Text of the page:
Closer options include perhaps Soriano

LOS ANGELES — First, let’s address the news. The Marlins have indeed expressed interest in Rafael Soriano, the 35-year-old with 207 games. There has been some dialogue between the team and agent Scott Boras.

The signing price likely won’t come cheap, and whether a deal gets done will depend on if Miami believes Soriano is the right closer option for the price. A year ago with Washington, the right-hander saved 32 of 39 chances.

But Soriano isn’t the only alternative as the Marlins frantically try to figure out what to do about locking down the final outs of games.

Steve Cishek has been among the most reliable players on the team over the past few seasons. Homegrown, the side-arm throwing right-hander converted 39 of 43 in 2014. He had a WHIP of 1.21 and struck out 84, while walking 21, in 65 1/3 innings.

Cishek definitely earned his long leash. He’s saved 94 of 108 in his impressive career.

That’s why it was absolutely the right call to send Cishek out in the ninth inning on Monday, the day after the right-hander blew a chance at San Francisco. Manager Mike Redmond showed faith in his veteran. Once again, the end result was another painful finish. Scott Van Slyke blasted a walk-off, three-run homer, lifting the Dodgers to a 5-3 victory.

Miami, now 3-5 on the road trip, has seen three late leads disappear on what could have been a remarkable 10-game road swing through Washington, San Francisco and now Los Angeles.

In the first game of the trip at Nationals Park, it was Bryan Morris who couldn’t protect a 4-2 lead in the eighth inning. Washington responded for four runs in the inning, and won 6-4.

On Sunday, Cishek walked Nori Aoki with the bases loaded, forcing in the tying run in the ninth inning. Matt Duffy’s walk-off single gave the Giants a 3-2 win. Cishek is now 1-3 with a 10.32 ERA and 2.02 WHIP with 13 strikeouts and eight walks.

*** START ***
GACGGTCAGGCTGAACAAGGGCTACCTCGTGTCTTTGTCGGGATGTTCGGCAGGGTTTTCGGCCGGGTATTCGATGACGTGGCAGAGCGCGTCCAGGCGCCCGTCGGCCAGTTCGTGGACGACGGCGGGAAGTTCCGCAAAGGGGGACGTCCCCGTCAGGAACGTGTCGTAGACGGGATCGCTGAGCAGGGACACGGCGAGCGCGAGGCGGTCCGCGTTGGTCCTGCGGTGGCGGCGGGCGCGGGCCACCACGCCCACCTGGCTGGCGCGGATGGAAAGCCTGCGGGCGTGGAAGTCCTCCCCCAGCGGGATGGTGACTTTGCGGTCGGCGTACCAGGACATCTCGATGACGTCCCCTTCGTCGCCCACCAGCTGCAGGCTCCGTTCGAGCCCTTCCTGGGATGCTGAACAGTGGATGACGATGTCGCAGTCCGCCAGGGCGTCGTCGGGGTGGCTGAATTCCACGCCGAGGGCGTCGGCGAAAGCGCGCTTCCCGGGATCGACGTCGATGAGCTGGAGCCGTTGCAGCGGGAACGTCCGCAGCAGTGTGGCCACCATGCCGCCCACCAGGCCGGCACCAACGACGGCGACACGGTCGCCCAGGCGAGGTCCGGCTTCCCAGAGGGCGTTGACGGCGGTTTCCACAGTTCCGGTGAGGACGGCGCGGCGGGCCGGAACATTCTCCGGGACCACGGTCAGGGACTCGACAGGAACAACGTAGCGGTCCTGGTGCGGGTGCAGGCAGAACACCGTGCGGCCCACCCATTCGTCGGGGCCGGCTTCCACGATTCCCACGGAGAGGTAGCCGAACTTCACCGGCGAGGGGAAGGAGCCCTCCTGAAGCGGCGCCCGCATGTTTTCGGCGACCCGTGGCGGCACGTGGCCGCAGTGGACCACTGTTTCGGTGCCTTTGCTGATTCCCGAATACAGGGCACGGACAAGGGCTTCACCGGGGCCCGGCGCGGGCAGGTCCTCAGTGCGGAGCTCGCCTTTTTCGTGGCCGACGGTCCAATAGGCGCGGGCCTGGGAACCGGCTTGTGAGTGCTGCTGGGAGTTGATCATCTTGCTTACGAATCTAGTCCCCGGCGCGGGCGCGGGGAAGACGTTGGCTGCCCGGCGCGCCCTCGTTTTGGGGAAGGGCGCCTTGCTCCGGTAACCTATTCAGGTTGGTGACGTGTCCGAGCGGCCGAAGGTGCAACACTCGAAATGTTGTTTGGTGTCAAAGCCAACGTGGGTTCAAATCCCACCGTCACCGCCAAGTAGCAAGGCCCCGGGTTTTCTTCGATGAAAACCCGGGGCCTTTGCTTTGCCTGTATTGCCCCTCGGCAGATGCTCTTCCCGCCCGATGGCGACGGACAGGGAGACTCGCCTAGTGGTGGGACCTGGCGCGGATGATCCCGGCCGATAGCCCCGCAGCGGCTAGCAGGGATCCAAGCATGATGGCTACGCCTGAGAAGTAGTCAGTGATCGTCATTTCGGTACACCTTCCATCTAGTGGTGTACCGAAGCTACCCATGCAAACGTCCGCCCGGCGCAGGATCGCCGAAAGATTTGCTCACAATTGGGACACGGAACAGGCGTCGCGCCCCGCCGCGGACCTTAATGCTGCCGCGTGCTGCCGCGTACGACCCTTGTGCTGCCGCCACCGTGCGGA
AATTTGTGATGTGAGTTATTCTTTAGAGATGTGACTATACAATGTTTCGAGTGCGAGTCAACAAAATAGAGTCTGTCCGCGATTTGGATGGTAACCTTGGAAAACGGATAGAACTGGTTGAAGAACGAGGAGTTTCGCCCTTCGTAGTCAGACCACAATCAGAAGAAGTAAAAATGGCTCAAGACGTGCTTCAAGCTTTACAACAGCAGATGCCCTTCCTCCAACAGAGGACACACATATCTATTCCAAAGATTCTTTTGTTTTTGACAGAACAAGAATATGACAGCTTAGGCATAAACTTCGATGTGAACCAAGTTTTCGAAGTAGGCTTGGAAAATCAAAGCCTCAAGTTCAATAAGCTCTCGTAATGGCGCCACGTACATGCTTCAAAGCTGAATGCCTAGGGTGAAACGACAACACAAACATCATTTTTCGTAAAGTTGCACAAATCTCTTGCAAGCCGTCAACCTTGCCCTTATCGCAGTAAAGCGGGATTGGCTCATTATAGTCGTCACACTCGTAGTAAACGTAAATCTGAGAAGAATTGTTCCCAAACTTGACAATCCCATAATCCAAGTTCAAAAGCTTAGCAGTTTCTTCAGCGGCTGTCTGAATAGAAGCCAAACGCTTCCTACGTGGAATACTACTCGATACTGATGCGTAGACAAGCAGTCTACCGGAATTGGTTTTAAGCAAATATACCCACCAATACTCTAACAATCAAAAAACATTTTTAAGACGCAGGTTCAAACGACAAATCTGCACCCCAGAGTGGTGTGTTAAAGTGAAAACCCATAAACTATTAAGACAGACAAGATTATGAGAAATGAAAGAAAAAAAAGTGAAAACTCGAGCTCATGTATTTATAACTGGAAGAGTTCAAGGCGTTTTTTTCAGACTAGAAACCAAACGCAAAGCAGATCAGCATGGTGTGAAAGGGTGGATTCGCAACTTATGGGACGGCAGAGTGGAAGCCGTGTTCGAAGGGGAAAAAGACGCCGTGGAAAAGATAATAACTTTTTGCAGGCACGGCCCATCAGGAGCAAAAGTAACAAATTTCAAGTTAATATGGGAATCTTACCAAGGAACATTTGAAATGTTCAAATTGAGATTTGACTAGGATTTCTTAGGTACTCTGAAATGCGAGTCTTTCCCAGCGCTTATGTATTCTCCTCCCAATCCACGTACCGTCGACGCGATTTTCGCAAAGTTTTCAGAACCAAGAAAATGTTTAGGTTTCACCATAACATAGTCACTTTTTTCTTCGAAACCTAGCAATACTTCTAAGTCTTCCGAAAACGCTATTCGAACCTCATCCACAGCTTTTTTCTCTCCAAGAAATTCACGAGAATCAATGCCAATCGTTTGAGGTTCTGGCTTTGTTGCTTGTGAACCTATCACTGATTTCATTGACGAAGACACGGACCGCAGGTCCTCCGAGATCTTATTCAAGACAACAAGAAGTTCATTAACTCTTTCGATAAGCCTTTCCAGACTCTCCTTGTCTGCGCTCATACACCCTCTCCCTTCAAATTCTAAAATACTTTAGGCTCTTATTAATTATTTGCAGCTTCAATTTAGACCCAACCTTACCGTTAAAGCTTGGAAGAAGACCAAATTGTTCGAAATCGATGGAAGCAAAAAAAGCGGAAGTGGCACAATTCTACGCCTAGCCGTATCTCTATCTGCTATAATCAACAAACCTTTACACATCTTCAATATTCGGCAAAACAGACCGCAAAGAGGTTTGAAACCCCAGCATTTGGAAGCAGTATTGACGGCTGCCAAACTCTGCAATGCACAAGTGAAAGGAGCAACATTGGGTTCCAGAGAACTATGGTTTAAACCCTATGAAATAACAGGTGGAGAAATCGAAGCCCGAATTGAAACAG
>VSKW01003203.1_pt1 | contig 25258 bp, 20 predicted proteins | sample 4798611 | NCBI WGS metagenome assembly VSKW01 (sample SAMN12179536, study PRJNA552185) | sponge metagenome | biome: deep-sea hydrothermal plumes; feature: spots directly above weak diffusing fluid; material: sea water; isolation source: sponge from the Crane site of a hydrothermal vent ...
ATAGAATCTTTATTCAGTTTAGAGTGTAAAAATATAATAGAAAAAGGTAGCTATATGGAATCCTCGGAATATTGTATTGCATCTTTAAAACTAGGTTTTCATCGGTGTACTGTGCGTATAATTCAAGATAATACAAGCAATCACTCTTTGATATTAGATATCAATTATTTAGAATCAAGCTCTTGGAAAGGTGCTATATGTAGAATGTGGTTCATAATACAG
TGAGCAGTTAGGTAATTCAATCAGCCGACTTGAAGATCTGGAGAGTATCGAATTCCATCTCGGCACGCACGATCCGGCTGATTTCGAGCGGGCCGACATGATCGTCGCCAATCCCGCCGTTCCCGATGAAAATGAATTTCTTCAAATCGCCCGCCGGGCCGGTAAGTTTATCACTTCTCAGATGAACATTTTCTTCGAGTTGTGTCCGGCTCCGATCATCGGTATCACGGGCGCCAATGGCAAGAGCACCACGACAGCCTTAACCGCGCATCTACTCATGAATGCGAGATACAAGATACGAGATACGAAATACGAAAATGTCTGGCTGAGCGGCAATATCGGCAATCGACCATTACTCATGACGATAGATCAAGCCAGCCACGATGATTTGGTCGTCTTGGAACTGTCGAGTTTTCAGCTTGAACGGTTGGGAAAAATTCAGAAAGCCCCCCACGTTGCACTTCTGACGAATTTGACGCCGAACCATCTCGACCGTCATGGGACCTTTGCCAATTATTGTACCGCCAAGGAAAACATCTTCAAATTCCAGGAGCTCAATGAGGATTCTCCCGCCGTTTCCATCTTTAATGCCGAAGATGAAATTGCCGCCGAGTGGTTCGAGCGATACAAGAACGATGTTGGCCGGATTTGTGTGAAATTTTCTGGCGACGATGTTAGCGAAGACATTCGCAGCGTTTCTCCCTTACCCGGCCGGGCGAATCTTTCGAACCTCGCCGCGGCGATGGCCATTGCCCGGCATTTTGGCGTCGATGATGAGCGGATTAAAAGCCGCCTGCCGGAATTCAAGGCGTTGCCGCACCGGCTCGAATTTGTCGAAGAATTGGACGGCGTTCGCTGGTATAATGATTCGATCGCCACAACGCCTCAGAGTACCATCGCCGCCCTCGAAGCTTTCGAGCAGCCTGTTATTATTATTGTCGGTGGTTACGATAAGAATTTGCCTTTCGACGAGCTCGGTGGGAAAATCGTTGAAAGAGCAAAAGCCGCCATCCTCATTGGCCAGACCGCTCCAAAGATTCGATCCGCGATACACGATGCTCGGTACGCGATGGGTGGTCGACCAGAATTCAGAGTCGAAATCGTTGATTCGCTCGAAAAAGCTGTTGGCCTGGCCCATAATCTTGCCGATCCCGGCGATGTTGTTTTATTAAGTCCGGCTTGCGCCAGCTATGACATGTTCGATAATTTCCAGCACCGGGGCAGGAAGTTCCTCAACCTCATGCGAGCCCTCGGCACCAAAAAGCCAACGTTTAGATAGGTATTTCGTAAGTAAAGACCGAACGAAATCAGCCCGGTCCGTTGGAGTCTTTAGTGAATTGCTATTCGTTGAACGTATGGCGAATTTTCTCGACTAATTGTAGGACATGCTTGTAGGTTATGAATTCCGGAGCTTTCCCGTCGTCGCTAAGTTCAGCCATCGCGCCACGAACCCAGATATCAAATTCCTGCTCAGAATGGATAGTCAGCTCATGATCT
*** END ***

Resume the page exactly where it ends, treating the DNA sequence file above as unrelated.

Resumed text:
To get him right, he is expected to be used in earlier innings.

Redmond said after Monday’s loss he doesn’t know what the team will do. For now, mixing and matching appears the way they’ll go. The problem is, the candidates, A.J. Ramos, Morris and lefty Mike Dunn, have combined for four saves, all by Dunn.

Ramos is the most likely candidate to throw the inning. But the right-hander has never had a save. Ramos does have a 1.06 ERA and 0.82 WHIP this season. Morris, also with no career saves, has struggled with a 4.60 ERA. And Dunn, too, has been up and down this year — 4.26 ERA.

What else can Miami do? A trade is possible. In Spring Training, the Marlins were in the mix to sign Francisco Rodriguez, who ended up going back to the Brewers. K-Rod is 7-for-7 with a 1.38 ERA and a 0.77 WHIP. Perhaps Miami could work out a trade for the veteran.

Jonathan Papelbon of the Phillies is 6-for-6 in save chances, and has 331 career saves.

At what cost of prospects are the Marlins willing to go? The front office is likely asking themselves that same question.

What else could they do? Be creative with what they have. Tom Koehler, who threw six strong innings on Monday, has experience in the bullpen. His fastball is in the 95 mph range. Henderson Alvarez is close to coming off the disabled list, and Koehler could be sliding into the ‘pen. Could he get a shot to close? Maybe.

If the club is leaning, and I don’t know for sure if they are, on giving Koehler a more immediate shot, lefty prospect Justin Nicolino could get called up from Triple-A New Orleans to join the rotation. That could slide Koehler into the mix in five day. Again, that is all speculation with internal options.

For now, all options are on the table.

Joe Frisaro

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